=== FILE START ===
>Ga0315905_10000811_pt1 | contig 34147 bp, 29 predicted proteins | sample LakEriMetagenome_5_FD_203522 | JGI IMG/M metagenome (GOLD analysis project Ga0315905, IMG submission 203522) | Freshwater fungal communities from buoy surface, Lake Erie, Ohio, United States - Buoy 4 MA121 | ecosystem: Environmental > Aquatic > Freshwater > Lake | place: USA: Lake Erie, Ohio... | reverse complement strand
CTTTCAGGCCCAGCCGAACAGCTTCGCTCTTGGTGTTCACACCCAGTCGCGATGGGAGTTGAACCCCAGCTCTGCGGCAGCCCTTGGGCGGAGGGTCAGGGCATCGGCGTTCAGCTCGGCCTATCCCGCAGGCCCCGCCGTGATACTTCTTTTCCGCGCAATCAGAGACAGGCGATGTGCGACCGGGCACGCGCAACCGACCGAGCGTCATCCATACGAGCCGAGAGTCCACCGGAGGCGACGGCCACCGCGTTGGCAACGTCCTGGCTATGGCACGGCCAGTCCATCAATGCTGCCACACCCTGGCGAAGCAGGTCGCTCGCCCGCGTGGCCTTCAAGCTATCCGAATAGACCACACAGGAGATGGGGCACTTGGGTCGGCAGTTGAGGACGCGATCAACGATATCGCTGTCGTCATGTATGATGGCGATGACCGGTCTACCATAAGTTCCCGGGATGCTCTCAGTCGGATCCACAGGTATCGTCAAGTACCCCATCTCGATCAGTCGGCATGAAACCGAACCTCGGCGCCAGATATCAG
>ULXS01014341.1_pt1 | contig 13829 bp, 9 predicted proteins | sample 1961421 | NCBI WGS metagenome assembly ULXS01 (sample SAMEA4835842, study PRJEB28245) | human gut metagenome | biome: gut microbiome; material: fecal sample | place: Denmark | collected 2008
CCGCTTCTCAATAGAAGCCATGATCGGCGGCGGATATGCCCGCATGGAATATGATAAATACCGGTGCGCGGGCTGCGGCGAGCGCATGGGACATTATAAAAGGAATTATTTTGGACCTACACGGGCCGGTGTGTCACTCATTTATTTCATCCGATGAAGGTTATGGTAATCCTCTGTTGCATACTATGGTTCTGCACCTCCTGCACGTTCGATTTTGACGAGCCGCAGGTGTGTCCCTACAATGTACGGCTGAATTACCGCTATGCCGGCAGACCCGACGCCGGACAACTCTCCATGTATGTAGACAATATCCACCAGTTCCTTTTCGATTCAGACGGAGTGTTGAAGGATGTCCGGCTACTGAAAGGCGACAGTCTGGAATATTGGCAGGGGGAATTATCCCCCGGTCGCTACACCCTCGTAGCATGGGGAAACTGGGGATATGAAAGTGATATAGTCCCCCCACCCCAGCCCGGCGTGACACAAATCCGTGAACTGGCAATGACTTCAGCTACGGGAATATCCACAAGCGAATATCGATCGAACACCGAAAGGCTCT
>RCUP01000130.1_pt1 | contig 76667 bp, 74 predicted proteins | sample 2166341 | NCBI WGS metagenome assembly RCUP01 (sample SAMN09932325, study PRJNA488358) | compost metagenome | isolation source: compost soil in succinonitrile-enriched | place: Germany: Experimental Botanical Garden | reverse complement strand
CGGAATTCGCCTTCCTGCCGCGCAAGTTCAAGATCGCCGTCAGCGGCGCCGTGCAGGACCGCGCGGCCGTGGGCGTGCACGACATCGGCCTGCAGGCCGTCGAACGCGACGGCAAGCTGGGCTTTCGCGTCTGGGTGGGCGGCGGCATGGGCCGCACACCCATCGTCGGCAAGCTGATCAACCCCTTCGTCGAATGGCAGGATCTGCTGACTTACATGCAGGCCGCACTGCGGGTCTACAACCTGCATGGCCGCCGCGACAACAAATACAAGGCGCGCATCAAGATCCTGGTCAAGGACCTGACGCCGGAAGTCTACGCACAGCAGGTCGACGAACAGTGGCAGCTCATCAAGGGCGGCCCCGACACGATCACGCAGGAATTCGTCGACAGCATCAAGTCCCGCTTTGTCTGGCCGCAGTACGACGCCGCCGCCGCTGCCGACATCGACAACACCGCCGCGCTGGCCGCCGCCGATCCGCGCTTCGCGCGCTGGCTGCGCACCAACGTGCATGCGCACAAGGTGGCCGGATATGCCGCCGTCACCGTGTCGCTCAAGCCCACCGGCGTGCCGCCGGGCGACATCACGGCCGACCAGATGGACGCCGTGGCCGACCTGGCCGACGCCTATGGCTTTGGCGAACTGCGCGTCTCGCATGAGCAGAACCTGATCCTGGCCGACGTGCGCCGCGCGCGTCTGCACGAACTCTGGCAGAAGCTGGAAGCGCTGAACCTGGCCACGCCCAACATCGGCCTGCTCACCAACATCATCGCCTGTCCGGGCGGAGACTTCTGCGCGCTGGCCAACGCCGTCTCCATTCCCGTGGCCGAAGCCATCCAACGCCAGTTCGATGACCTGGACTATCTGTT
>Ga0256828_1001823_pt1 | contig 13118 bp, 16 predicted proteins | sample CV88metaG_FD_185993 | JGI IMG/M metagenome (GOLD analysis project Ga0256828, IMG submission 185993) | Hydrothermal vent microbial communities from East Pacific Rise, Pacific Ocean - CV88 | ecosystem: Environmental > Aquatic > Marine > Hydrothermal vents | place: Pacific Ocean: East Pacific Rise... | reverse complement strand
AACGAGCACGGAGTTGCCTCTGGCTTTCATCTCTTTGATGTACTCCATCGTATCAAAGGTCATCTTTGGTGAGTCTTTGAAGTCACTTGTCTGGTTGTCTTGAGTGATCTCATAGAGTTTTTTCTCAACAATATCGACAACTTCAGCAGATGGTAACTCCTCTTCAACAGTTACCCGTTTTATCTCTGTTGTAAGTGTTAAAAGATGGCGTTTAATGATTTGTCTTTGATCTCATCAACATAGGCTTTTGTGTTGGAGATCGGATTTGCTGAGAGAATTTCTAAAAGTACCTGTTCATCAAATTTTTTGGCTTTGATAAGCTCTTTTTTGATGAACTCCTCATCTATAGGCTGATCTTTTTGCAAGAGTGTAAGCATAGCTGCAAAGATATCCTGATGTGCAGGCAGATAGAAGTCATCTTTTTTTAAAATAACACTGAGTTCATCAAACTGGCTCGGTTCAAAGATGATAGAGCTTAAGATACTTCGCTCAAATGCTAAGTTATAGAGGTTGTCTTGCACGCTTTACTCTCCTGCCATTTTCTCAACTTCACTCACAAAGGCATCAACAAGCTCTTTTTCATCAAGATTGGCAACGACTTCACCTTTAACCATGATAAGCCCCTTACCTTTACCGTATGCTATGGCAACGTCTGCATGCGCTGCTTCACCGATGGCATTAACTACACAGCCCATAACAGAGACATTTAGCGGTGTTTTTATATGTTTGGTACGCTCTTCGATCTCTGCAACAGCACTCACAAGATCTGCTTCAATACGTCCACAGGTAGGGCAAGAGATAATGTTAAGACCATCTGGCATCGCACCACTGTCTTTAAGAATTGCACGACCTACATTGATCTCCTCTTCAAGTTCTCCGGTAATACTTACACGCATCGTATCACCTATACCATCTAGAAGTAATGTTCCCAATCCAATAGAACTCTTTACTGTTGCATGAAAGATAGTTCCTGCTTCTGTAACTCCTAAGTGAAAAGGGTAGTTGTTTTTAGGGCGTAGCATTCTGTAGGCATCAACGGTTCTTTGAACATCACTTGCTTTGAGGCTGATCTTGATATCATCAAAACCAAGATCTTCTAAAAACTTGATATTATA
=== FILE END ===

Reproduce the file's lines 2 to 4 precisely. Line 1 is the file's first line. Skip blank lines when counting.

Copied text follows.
CTTTCAGGCCCAGCCGAACAGCTTCGCTCTTGGTGTTCACACCCAGTCGCGATGGGAGTTGAACCCCAGCTCTGCGGCAGCCCTTGGGCGGAGGGTCAGGGCATCGGCGTTCAGCTCGGCCTATCCCGCAGGCCCCGCCGTGATACTTCTTTTCCGCGCAATCAGAGACAGGCGATGTGCGACCGGGCACGCGCAACCGACCGAGCGTCATCCATACGAGCCGAGAGTCCACCGGAGGCGACGGCCACCGCGTTGGCAACGTCCTGGCTATGGCACGGCCAGTCCATCAATGCTGCCACACCCTGGCGAAGCAGGTCGCTCGCCCGCGTGGCCTTCAAGCTATCCGAATAGACCACACAGGAGATGGGGCACTTGGGTCGGCAGTTGAGGACGCGATCAACGATATCGCTGTCGTCATGTATGATGGCGATGACCGGTCTACCATAAGTTCCCGGGATGCTCTCAGTCGGATCCACAGGTATCGTCAAGTACCCCATCTCGATCAGTCGGCATGAAACCGAACCTCGGCGCCAGATATCAG
>ULXS01014341.1_pt1 | contig 13829 bp, 9 predicted proteins | sample 1961421 | NCBI WGS metagenome assembly ULXS01 (sample SAMEA4835842, study PRJEB28245) | human gut metagenome | biome: gut microbiome; material: fecal sample | place: Denmark | collected 2008
CCGCTTCTCAATAGAAGCCATGATCGGCGGCGGATATGCCCGCATGGAATATGATAAATACCGGTGCGCGGGCTGCGGCGAGCGCATGGGACATTATAAAAGGAATTATTTTGGACCTACACGGGCCGGTGTGTCACTCATTTATTTCATCCGATGAAGGTTATGGTAATCCTCTGTTGCATACTATGGTTCTGCACCTCCTGCACGTTCGATTTTGACGAGCCGCAGGTGTGTCCCTACAATGTACGGCTGAATTACCGCTATGCCGGCAGACCCGACGCCGGACAACTCTCCATGTATGTAGACAATATCCACCAGTTCCTTTTCGATTCAGACGGAGTGTTGAAGGATGTCCGGCTACTGAAAGGCGACAGTCTGGAATATTGGCAGGGGGAATTATCCCCCGGTCGCTACACCCTCGTAGCATGGGGAAACTGGGGATATGAAAGTGATATAGTCCCCCCACCCCAGCCCGGCGTGACACAAATCCGTGAACTGGCAATGACTTCAGCTACGGGAATATCCACAAGCGAATATCGATCGAACACCGAAAGGCTCT